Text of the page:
Wednesday, September 27, 2017

Wednesday Wanderings

It's official:  my weekly post has migrated to this day.  I work four 10 hour shifts at my new job, which means that I have one day off in the middle of the week, and this is it.  A lot of people have winced and said, "Ugh!" when I've described my schedule, but I really like it, both the slightly longer days - enough time to get more done - and the "free" day in the middle of the week.

Anyone who knows me can suss out why the word "free" is in quotation marks.

I've always juggled a lot of balls and hats, putting the former on my head and rolling the latter across the floor ... wait.  Anyhow, one of the best things I've done to manage this is keep to-do lists as Sticky Notes on my computer desktop, today and tomorrow.  When I close down for the day, I delete the "today" note, drag the "tomorrow" note to the top, and start a new note for the next thing.  As I accomplish things during the day, I delete them from the note.  But there's one line on every note that never gets deleted, since it's never completed ...

It simply says "Write."  There is no word count, no page goal, no progress marker - my life is such that my ability to complete a specific amount a day varies widely, and I don't either want to fall short and feel guilty, or easily accomplish the goal and then feel like I can slack off for the day.

But it is an endless repeat, a refrain, a forever expectation.  Even if the day goes haywire and all I do is plan in my head, I keep my writing as part of my daily life.

Sunday, September 24, 2017

Song Styles

Another few months, another set of CDs for my car listening pleasure, and another game of word association, as I string song titles together by links of varying degrees of sense:

Whose Bed Have Your Boots Been Under? - Shania Twain
These Boots Are Made For Walking - Nancy Sinatra
Runaway - Sahlene
Runaway Daydreamer - Sophie Ellis-Bextor
Daydreaming - Corinne Bailey Rae
Sweet Dreams - Beyonce
Sweet as Whole - Sara Bareilles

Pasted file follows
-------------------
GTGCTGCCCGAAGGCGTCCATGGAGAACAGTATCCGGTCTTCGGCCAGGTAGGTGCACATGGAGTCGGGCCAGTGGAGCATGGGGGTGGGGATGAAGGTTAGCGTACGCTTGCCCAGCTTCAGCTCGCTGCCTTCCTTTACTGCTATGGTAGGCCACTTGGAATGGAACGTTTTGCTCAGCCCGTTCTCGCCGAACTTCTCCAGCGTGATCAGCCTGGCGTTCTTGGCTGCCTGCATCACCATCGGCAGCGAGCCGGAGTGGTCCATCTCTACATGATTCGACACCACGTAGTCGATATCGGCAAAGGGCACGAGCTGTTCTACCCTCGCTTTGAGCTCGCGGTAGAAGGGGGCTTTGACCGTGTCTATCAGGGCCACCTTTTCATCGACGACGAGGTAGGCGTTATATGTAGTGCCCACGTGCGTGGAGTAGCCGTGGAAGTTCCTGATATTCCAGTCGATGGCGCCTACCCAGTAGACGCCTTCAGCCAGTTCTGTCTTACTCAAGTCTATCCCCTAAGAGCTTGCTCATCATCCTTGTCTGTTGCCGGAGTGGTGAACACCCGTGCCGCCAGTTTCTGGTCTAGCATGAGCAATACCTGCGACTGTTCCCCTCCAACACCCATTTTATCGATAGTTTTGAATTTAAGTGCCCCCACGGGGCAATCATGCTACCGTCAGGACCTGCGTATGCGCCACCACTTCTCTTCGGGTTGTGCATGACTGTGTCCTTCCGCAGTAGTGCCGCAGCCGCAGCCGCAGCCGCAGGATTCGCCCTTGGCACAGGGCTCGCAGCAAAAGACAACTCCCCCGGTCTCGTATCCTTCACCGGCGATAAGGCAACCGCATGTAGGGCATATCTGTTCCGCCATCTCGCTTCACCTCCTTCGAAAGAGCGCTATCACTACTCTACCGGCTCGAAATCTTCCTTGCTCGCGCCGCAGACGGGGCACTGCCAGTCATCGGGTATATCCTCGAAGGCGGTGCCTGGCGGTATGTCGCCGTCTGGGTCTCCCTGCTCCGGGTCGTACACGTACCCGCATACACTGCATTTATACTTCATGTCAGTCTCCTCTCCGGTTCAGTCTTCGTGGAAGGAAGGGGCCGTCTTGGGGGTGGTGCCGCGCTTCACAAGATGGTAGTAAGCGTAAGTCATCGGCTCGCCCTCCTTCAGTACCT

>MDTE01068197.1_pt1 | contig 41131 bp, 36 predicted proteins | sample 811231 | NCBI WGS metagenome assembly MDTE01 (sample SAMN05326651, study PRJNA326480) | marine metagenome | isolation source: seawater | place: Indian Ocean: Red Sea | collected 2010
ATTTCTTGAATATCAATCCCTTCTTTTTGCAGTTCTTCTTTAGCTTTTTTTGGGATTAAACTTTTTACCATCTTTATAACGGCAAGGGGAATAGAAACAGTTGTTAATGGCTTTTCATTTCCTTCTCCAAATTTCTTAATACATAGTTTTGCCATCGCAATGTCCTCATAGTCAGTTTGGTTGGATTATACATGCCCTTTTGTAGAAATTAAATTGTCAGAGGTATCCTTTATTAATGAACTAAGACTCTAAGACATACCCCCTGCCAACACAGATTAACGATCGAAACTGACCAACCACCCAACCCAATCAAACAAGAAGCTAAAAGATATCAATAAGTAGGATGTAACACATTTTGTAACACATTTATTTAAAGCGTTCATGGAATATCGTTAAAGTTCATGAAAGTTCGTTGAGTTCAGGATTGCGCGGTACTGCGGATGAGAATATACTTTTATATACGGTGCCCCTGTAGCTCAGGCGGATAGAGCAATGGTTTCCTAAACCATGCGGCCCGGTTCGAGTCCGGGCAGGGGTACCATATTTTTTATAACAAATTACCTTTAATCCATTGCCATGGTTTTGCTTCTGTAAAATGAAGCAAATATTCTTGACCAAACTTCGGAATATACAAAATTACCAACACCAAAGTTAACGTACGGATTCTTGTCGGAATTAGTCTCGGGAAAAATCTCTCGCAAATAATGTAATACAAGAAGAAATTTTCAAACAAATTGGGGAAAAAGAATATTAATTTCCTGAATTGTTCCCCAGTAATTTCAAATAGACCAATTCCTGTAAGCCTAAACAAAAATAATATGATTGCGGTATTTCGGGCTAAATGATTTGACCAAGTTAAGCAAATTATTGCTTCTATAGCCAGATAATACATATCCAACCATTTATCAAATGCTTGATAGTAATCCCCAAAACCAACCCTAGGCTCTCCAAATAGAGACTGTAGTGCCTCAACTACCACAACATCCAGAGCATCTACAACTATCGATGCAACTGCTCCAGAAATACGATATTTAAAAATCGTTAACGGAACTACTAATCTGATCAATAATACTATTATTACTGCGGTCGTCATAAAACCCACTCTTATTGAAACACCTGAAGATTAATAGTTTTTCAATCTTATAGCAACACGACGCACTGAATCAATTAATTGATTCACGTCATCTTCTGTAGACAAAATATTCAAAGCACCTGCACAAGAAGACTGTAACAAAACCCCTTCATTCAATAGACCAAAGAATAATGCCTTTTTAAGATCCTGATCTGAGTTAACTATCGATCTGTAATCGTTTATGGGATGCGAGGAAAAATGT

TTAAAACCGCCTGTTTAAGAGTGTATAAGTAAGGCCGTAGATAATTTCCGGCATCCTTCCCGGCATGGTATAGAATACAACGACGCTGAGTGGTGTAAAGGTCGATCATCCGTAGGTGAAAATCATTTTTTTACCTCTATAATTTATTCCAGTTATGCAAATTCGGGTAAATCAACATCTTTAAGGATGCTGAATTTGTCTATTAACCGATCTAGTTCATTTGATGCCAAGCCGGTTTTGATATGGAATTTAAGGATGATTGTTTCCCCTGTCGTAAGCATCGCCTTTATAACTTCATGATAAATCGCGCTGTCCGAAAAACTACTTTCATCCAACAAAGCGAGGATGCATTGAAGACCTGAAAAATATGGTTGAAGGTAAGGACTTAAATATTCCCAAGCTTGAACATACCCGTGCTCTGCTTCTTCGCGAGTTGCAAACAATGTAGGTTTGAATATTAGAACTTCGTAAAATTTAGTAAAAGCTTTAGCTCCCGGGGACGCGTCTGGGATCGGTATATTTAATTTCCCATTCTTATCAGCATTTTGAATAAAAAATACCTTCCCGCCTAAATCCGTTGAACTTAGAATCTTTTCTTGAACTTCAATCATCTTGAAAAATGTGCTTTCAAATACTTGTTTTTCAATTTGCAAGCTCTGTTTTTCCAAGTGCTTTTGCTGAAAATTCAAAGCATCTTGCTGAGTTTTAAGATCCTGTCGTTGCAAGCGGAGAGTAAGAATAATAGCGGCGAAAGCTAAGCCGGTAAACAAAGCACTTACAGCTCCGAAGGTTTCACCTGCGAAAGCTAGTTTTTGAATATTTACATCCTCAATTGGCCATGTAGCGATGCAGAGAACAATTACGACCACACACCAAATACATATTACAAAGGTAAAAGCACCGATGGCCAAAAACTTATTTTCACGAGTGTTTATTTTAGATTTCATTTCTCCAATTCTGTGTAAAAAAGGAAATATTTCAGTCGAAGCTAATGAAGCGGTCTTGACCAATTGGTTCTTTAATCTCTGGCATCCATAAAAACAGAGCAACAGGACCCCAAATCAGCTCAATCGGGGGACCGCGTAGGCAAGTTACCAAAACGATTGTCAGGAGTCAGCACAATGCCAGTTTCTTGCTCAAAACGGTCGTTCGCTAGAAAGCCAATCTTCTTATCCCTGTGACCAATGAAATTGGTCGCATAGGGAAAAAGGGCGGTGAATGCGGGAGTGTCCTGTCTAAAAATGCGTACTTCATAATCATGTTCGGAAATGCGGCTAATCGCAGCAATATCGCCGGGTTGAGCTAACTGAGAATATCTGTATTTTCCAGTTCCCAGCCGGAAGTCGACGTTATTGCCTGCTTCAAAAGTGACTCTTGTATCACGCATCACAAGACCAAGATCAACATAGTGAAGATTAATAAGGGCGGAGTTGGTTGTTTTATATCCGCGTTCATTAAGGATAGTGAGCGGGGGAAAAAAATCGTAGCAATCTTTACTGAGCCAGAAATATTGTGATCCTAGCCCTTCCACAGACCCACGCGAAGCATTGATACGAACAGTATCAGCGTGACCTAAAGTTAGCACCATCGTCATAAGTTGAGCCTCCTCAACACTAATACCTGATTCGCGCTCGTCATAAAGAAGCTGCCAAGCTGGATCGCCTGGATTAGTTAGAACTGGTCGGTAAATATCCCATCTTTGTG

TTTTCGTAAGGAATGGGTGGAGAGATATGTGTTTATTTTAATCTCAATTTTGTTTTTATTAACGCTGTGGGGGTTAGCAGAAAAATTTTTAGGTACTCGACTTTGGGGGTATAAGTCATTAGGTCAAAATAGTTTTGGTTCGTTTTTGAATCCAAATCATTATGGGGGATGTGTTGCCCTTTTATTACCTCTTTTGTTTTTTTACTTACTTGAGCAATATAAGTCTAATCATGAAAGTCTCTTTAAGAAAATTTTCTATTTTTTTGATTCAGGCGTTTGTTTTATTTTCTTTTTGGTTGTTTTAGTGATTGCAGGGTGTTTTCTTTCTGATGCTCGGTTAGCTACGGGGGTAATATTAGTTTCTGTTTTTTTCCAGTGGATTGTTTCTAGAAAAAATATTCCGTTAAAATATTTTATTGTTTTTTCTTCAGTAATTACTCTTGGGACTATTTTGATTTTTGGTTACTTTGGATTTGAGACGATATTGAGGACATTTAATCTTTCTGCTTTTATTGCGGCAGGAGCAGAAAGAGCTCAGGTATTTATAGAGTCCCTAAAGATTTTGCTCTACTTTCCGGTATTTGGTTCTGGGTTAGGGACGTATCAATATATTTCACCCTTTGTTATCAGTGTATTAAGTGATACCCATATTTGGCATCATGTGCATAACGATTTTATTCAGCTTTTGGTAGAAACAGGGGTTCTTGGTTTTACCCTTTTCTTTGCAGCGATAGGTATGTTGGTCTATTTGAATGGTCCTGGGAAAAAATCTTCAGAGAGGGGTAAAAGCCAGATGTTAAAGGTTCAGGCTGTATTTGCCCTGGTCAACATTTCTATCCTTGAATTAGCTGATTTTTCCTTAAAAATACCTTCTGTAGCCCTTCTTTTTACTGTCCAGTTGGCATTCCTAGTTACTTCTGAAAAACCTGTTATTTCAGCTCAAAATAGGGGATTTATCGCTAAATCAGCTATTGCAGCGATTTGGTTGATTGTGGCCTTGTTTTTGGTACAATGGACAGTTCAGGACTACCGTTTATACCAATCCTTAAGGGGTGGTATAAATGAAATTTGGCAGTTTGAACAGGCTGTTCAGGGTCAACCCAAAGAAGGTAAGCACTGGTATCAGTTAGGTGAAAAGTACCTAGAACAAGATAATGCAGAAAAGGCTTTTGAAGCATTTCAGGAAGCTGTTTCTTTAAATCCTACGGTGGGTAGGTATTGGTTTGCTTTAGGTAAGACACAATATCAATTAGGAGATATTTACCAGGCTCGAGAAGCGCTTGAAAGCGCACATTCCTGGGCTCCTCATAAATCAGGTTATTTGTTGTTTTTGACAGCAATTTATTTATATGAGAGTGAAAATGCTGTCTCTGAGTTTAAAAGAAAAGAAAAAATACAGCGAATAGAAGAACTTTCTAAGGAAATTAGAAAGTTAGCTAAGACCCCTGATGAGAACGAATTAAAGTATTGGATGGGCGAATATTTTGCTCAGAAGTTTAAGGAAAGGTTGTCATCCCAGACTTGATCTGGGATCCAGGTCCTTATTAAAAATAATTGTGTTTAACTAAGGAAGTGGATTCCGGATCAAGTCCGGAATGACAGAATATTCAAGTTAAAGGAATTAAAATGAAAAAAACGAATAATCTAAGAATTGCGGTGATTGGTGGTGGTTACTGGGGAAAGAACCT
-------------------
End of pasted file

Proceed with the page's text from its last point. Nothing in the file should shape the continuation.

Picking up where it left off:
A Whole Lot of Hope - Carrie Newcomer
Hope Has A Place - Enya
Everything Falls Into Place - Sophie Ellis-Bextor
Broken Pieces - Clannad
Smash Into You - Beyonce
We Can't Move To This - Ellie Goulding
Move - Dreamgirls 
Hit The Road, Jack - Helen Reddy (also a thematic link between this one and the previous)
Highway Unicorn (Road To Love) - Lady Gaga
Poem To A Horse -Shakira
All The King's Horses - Joss Stone
Queen of Swords - Idina Menzel
Fighter - Christina Aguilera
Warrior - Kimbra
Love Is An Army - LeAnn Rimes
Scars To Your Beautiful - Alessia Cara
Beautiful Scars - Madonna
(Drop Dead) Beautiful - Britney Spears
Playing Dead - Chvrches
Musical Key - Cowboy Junkies
Making Music - Sophie Ellis-Bextor
Music - September
Love Song - Sara Bareilles
Another Love Song - Leona Lewis
Break-up Song - Alicia Lemke
(If You're Not In It For Love) I'm Outta Here - Shania Twain
Leave My Body - Florence + The Machine
Leave A Trace - Chrvches
Shadow - Colbie Caillat
Chasing Shadows - Shakira
Girls Chase Boys - Ingrid Michaelson
Grigio Girls - Lady Gaga
Ashes and Wine - A Fine Frenzy
Burn - Ellie Goulding

Sunday, September 17, 2017

Song Styles

I made a new set of car CDs for myself yesterday, and part of the collection is my playlist for Surgeburnt.  It's incomplete, technically - some characters don't have songs, but beyond character specific themesongs, I have songs for specific relationships and several for the overall world and feel.  I've already mentioned Mary Lambert's fantastic "Sum Of Our Parts" (both versions) as the strongest inspiration, but those aren't the only tunes in my general theme list.

Here are a few others that I felt reflected the attitude, the outlook, the worldview, or perhaps even could be taken more literally than they were intended, in a fantastic setting.  The instrumentation and mood of the music itself applies as much as the lyrics: